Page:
• Ragley 2011 :: Fat Head Tubing

    We love steel tubing – and so do you guys – our steel frame outsold our alloy one by a factor of 10:1 (well, until someone dropped the price right down to clear the alloy ones out!). But steel tubing was a bit of a dull thing. We thought we’d spend time thinking and working on it to make it better.

    How do you improve on a product that’s been around for ages? Show it off!

    Conventional tubing is very clever. It starts off as a round tube with all the tube the same thickness throughout. Then, using metal trickery, the tube is thinned in the centre – BUT THE OUTSIDE DIAMETER STAYS THE SAME. It’s a drawing and re-drawing process, and it’s very neat and smart, but basically it hides all the clever stuff away inside.

    Everyone uses tubing like this. It’s really hard to make, but that uniform outside diameter, with hidden thinned walls is the way its done. We thought that was silly.

    For our first Blue Pig frames, we used a tube on the top tube of the bike that had a thicker section at the head tube end. This tube was originally designed as a seat tube, but we liked the thicker head tube section which let us do clever things with transfer gussets and stuff to beef the front of the frame up without adding too much stiffness. Remember – a larger diameter tube is stronger than a smaller diameter one of the same weight. But it’s a lot stiffer too. And whilst stiffness is great in some areas of a bike, too much stiffness in some areas is bad.

    Our Mk1 Fat head tubing therefore,  was just with an external butt at the end. The tube just got thicker, but stayed the same diameter inside. It was half way there. We liked the external bulge, and it did a lot in terms of strength, but we knew we could do it better.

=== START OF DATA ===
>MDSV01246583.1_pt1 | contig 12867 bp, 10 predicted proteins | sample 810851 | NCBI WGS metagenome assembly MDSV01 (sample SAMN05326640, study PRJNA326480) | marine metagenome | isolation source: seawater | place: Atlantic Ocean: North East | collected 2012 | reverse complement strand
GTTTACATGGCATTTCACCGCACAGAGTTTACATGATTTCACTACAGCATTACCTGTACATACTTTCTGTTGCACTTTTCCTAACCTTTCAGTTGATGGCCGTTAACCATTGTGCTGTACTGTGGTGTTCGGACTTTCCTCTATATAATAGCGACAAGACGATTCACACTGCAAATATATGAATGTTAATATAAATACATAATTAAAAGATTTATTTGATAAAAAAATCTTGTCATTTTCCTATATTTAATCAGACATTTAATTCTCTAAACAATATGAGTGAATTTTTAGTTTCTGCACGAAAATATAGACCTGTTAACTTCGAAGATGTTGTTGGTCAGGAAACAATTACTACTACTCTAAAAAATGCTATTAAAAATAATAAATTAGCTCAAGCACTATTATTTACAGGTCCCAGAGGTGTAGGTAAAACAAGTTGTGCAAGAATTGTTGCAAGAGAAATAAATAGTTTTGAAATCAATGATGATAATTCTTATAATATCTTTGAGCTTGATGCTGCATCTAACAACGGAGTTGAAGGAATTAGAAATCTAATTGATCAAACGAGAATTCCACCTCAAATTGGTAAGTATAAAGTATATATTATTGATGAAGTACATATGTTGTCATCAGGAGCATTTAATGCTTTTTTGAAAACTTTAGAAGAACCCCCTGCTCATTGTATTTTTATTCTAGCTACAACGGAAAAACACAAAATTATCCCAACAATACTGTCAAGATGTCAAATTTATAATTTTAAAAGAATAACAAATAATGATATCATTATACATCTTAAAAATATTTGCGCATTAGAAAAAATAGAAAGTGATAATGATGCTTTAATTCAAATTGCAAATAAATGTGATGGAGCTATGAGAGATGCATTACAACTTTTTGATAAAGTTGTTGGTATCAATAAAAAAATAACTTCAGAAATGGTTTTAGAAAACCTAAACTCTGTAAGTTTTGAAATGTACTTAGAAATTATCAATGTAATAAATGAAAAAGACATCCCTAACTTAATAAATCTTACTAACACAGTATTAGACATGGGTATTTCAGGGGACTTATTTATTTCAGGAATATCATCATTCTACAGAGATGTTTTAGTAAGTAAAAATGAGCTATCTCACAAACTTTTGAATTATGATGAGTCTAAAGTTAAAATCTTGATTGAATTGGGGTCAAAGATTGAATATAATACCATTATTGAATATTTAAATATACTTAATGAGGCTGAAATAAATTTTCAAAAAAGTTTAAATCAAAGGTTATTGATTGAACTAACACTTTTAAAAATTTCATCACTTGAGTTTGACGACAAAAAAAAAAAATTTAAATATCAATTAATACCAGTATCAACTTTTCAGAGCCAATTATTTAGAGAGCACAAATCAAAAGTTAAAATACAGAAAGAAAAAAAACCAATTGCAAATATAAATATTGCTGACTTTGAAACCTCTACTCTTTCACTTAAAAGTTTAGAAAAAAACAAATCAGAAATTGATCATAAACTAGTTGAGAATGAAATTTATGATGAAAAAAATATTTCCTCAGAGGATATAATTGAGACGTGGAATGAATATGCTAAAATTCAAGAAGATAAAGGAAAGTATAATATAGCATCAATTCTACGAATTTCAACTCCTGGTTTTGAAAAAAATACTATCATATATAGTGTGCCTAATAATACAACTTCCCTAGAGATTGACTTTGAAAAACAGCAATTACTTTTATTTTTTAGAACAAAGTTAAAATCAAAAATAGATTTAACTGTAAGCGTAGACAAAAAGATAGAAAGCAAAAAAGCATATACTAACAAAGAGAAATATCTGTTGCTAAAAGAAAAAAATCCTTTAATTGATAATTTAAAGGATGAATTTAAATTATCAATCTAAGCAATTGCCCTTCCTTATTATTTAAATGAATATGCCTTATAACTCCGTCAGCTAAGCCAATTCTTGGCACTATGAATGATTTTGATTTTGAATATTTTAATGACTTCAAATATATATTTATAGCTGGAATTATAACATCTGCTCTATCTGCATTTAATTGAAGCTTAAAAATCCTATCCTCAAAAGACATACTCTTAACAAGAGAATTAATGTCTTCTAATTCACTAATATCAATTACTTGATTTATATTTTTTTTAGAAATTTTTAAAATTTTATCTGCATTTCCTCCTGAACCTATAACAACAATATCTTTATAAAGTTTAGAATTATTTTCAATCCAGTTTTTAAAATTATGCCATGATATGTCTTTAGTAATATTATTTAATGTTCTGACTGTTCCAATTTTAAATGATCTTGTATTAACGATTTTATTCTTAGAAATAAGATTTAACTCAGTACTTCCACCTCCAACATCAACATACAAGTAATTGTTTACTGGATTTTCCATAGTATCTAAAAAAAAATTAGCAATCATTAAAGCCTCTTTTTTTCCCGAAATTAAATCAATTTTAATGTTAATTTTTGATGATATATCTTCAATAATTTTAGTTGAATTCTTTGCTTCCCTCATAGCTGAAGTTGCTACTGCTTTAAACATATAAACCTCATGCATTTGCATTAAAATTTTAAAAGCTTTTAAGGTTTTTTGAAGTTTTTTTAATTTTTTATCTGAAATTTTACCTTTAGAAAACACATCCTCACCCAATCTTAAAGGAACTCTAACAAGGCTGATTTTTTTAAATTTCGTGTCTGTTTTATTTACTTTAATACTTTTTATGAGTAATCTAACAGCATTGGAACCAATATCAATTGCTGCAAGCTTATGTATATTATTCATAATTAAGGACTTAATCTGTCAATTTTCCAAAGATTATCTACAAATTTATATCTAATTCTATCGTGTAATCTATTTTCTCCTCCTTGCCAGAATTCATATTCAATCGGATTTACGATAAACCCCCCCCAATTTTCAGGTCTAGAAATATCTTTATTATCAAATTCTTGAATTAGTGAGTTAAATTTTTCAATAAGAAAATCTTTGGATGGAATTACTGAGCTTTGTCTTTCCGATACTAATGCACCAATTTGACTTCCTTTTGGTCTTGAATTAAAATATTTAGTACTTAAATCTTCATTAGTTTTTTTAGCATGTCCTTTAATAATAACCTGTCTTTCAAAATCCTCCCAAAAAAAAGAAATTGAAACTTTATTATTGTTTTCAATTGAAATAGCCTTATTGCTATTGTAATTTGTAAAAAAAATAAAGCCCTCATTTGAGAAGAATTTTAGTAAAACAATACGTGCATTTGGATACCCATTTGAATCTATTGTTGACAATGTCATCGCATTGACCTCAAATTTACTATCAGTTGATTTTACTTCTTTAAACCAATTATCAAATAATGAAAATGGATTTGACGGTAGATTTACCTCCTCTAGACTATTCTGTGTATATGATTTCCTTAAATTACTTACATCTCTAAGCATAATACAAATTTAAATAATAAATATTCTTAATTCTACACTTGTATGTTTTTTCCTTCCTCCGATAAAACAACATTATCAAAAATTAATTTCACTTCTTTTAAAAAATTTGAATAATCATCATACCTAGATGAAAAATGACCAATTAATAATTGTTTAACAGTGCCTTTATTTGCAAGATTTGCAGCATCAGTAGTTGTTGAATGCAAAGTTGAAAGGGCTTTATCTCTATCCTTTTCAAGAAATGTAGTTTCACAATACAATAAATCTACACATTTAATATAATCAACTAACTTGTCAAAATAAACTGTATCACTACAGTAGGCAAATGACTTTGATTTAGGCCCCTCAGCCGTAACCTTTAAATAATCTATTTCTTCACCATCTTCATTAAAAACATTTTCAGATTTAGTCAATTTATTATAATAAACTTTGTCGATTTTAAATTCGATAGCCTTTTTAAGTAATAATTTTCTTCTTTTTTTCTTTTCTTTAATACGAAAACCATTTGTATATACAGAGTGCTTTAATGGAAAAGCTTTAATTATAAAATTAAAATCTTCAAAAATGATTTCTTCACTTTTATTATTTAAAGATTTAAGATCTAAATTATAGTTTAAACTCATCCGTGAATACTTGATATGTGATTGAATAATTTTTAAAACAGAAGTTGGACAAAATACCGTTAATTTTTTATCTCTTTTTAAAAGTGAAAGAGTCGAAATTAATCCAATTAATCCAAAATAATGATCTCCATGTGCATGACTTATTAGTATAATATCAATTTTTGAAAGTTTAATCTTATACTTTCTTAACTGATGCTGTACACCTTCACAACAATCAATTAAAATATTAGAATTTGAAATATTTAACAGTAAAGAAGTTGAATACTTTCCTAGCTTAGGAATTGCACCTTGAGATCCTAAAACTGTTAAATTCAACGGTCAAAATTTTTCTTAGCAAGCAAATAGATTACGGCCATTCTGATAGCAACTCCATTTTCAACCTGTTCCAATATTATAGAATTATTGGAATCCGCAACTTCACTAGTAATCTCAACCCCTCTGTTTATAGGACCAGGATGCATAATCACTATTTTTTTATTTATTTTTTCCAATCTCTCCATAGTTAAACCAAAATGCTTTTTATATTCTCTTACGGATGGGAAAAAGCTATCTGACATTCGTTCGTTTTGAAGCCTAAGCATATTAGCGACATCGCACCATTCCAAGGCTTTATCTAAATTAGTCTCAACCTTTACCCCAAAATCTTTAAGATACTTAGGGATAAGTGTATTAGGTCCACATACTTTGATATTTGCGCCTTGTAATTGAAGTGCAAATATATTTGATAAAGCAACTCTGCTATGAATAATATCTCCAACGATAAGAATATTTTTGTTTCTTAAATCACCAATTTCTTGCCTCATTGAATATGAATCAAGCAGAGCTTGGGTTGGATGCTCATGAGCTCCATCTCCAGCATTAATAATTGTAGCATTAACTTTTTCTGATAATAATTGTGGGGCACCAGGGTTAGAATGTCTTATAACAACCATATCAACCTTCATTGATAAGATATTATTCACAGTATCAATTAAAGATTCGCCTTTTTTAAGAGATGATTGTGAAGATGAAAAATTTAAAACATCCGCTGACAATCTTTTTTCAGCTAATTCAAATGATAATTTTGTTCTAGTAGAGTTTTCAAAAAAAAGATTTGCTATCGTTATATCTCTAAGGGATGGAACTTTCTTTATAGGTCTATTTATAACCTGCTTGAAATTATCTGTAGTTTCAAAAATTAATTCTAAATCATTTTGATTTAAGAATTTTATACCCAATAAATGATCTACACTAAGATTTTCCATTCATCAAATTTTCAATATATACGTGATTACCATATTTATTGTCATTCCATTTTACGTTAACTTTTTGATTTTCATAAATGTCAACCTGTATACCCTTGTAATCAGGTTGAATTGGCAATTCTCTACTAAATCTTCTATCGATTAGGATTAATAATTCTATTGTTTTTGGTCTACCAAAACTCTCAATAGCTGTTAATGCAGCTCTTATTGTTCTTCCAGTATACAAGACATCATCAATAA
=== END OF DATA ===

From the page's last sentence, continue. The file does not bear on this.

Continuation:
And lo… Mk2 Fat Head Tubing. The stressed end of the tube gets fatter, as well as the wall getting thicker. Taming those stresses with increased diameter and increased wall thickness, all in a dynamic way you can see. We use this on all our steel frames for this year. It means we can remove external saddle gusseting though of course, we still keep our box-head gusset on the back of the head tube which braces the back of the head tube and strengthens the junction of the main tubes and the head tube.

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    12:00 pm on September 1, 2010 | 4 Comments | # |


  • col 12:39 pm on September 1, 2010 | #

    Tell us about the Piglet? Will be available in 14 inch for us small folk?

  • Gilhooley 2:29 pm on September 2, 2010 | #

    Still no steel 29er, eh ?

  • shedfire 11:53 am on September 4, 2010 | #

    Yes – we will be doing a 14in in most models.

  • col 11:07 am on September 7, 2010 | #

    Cheers Brant, when can we expect to get hands on them?

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